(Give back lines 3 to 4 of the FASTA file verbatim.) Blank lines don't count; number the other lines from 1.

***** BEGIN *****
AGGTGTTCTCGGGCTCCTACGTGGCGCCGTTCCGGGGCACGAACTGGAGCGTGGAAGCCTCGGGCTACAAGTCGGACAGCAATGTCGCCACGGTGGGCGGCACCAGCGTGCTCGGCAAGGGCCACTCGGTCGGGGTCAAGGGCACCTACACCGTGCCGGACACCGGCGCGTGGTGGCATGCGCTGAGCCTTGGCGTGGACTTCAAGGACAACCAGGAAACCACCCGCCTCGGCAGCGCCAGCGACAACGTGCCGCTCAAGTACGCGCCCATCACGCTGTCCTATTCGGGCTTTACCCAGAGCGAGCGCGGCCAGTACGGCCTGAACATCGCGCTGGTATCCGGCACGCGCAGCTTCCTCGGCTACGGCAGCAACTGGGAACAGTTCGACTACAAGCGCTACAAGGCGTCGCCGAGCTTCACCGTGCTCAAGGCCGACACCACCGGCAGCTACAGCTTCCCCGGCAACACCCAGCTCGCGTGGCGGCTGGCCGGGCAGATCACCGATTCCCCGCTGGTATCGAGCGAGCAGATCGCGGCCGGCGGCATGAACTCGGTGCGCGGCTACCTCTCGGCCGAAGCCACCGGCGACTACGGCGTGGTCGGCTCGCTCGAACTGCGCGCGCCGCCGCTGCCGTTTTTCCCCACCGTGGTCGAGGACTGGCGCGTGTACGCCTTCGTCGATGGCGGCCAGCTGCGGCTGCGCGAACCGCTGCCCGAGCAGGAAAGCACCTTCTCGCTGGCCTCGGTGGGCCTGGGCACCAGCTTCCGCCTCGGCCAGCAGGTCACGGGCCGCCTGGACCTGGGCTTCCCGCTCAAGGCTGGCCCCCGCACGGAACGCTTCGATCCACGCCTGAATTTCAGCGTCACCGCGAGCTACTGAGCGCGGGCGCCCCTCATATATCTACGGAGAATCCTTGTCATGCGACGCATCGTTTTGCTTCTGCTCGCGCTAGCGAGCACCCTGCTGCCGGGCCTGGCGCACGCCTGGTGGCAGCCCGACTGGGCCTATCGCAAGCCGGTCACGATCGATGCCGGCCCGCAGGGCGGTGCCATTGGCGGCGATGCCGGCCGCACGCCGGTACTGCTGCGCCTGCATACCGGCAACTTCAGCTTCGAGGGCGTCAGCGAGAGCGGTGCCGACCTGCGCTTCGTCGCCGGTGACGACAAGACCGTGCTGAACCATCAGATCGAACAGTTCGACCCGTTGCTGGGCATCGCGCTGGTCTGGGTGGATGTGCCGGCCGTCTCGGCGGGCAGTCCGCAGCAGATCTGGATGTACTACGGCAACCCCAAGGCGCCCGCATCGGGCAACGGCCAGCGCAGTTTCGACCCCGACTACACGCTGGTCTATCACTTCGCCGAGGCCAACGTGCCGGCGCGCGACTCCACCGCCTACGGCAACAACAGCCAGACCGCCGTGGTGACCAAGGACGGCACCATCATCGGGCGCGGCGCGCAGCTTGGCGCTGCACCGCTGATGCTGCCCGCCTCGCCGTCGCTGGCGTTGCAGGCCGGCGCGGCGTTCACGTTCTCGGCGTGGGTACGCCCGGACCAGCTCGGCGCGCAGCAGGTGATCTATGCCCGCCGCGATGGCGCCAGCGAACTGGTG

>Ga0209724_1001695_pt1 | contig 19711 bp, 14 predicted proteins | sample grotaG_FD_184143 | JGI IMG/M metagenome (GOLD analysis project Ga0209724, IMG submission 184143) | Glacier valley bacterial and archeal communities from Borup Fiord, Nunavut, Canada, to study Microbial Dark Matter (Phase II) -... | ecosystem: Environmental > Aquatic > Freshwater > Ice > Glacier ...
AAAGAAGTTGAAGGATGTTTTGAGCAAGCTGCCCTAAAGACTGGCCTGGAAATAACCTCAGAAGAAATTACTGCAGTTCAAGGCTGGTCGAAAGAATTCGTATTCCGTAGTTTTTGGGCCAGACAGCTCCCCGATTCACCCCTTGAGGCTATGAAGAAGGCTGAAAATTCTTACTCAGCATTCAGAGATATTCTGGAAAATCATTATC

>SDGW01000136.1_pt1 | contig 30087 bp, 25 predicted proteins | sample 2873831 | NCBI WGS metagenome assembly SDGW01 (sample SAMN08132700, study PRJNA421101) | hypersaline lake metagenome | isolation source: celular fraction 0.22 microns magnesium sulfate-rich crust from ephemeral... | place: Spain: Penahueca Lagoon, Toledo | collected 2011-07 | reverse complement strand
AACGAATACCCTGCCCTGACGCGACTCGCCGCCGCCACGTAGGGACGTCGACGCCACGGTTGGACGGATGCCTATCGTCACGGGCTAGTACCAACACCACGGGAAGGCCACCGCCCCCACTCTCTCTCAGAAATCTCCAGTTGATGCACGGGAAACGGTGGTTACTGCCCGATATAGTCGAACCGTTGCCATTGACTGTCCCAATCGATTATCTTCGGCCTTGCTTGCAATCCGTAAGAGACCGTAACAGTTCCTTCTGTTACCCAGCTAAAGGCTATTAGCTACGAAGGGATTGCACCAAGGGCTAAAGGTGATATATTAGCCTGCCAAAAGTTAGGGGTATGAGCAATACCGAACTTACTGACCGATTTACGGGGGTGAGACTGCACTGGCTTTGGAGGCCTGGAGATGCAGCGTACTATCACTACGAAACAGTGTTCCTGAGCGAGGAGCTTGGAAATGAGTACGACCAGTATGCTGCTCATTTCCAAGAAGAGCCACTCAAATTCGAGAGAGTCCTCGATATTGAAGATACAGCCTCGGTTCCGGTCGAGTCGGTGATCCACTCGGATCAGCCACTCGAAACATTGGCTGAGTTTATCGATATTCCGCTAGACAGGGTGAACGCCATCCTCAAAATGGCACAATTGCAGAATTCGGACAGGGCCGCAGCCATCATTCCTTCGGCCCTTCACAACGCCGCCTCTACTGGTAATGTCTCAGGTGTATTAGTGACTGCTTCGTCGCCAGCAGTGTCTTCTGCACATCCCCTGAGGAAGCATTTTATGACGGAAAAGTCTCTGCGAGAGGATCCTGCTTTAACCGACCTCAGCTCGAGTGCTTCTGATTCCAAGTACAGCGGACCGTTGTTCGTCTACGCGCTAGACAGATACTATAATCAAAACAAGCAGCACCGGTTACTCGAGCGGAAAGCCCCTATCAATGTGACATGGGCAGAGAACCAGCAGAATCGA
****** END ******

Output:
AAAGAAGTTGAAGGATGTTTTGAGCAAGCTGCCCTAAAGACTGGCCTGGAAATAACCTCAGAAGAAATTACTGCAGTTCAAGGCTGGTCGAAAGAATTCGTATTCCGTAGTTTTTGGGCCAGACAGCTCCCCGATTCACCCCTTGAGGCTATGAAGAAGGCTGAAAATTCTTACTCAGCATTCAGAGATATTCTGGAAAATCATTATC

>SDGW01000136.1_pt1 | contig 30087 bp, 25 predicted proteins | sample 2873831 | NCBI WGS metagenome assembly SDGW01 (sample SAMN08132700, study PRJNA421101) | hypersaline lake metagenome | isolation source: celular fraction 0.22 microns magnesium sulfate-rich crust from ephemeral... | place: Spain: Penahueca Lagoon, Toledo | collected 2011-07 | reverse complement strand